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Protecting cultural property

Protecting endangered cultural property  
Photo: © Colourbox.de / Phaitoon Sutunyawatchai

Protecting cultural property

Illegal excavation on archeological sites, the plundering of cultural sites and the theft of works of art from churches and museums worldwide threatens the scientific indexing, maintenance and general access to our shared cultural heritage. The illegal trade of cultural property is worth billions and the losses encumbered are immeasureable. The international community of states has therefore reacted by taking a range of measures to protect the exploitation of culture and has formulated international legal instruments such as the Hague Convention for the Protection of Cultural Property in the Event of Armed Conflict and the Convention for Combatting the Illegal Trade and for Repatriating Cultural Property.


© UNESCO, Yu Siang Teo

The Convention for the Protection of Cultural Property in the Event of Armed Conflict (Hague Convention) (1954) with its two additional protocolls is an international agreement to safeguard and protect cultural property during armed conflicts. The Convention was set up following the devastation of the Second World War. The subject of protection is cultural property, as defined in Article 1 of the Convention: Moveable and immoveable property of great significance to the cultural heritage of every people.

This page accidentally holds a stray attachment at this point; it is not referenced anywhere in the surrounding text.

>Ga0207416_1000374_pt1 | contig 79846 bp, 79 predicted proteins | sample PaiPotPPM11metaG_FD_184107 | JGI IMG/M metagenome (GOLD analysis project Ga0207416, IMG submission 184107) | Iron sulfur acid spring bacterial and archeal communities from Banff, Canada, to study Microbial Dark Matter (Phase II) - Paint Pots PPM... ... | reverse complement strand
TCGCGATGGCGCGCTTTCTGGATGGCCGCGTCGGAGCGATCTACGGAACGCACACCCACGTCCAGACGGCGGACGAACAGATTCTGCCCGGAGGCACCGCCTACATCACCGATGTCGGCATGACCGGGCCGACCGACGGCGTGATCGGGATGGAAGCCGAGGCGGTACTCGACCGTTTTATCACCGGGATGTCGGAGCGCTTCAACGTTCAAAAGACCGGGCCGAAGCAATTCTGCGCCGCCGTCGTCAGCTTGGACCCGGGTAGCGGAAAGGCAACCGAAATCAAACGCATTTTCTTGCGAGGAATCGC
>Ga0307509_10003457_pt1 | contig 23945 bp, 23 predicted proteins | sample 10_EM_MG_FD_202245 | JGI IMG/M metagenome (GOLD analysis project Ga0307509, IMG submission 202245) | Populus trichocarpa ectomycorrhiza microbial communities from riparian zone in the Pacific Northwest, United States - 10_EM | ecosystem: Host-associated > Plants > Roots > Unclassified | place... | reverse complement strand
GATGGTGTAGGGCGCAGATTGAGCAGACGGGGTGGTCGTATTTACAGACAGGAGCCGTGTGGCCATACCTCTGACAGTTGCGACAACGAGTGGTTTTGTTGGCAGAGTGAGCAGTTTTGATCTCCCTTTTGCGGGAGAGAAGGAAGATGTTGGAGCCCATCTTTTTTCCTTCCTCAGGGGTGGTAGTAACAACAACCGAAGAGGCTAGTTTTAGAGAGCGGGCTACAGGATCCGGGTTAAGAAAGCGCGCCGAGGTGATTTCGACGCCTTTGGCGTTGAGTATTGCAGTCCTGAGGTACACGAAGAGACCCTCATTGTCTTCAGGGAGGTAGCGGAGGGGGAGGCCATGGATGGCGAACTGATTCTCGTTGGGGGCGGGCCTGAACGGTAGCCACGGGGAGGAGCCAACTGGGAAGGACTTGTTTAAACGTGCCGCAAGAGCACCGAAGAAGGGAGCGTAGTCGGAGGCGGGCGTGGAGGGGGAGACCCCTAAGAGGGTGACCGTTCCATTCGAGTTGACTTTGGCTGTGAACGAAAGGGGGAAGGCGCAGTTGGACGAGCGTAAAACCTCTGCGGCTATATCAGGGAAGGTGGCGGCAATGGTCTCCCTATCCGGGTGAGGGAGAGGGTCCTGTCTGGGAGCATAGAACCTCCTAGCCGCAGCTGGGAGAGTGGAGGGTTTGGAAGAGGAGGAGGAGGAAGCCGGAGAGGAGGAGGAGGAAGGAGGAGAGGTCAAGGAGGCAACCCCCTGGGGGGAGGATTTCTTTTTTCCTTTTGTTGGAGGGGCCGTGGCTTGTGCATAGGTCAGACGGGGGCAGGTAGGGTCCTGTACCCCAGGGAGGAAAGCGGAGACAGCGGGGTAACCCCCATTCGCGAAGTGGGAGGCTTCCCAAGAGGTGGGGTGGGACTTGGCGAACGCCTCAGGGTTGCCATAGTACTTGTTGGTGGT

© UNESCO, Fatosme

The Convention on Measures of Prohibiting and Preventing the Illicit Import, Export and Transfer of Ownership of Cultural Property (1970) formulates the minimum provisions for the measures to combat illegal trade, as well as measures to protect our own cultural property, to prevent unlawful export, to protect against the unlawful import of cultural property from other States Parties and to issue requests for return to the country of origin. The Unidroit Convention on Stolen or Illegally Exported Cultural Objects (1995) regulates the return and repatriation of stolen and unlawfully exported cultural property, supplementing the UNESCO Convention of 1970.


© UNESCO, NOAA

The Convention for the Protection of the Underwater Cultural Heritage (2001) aims to promote the protection and maintenance of cultural heritage under water. The focus is on maintaining the cultural heritage on site, closer cooperation between States Parties, as well as determening archeological guidelines and practices to protect and research underwater cultural property. Binding international regulations for dealing with underwater cultural heritage are important due to the particular situation of national sovereignty on the high seas, as well as for cultural goods located in internal waters. The Convention for the Protection of the Underwater Cultural Heritage has not yet been ratified by Austria.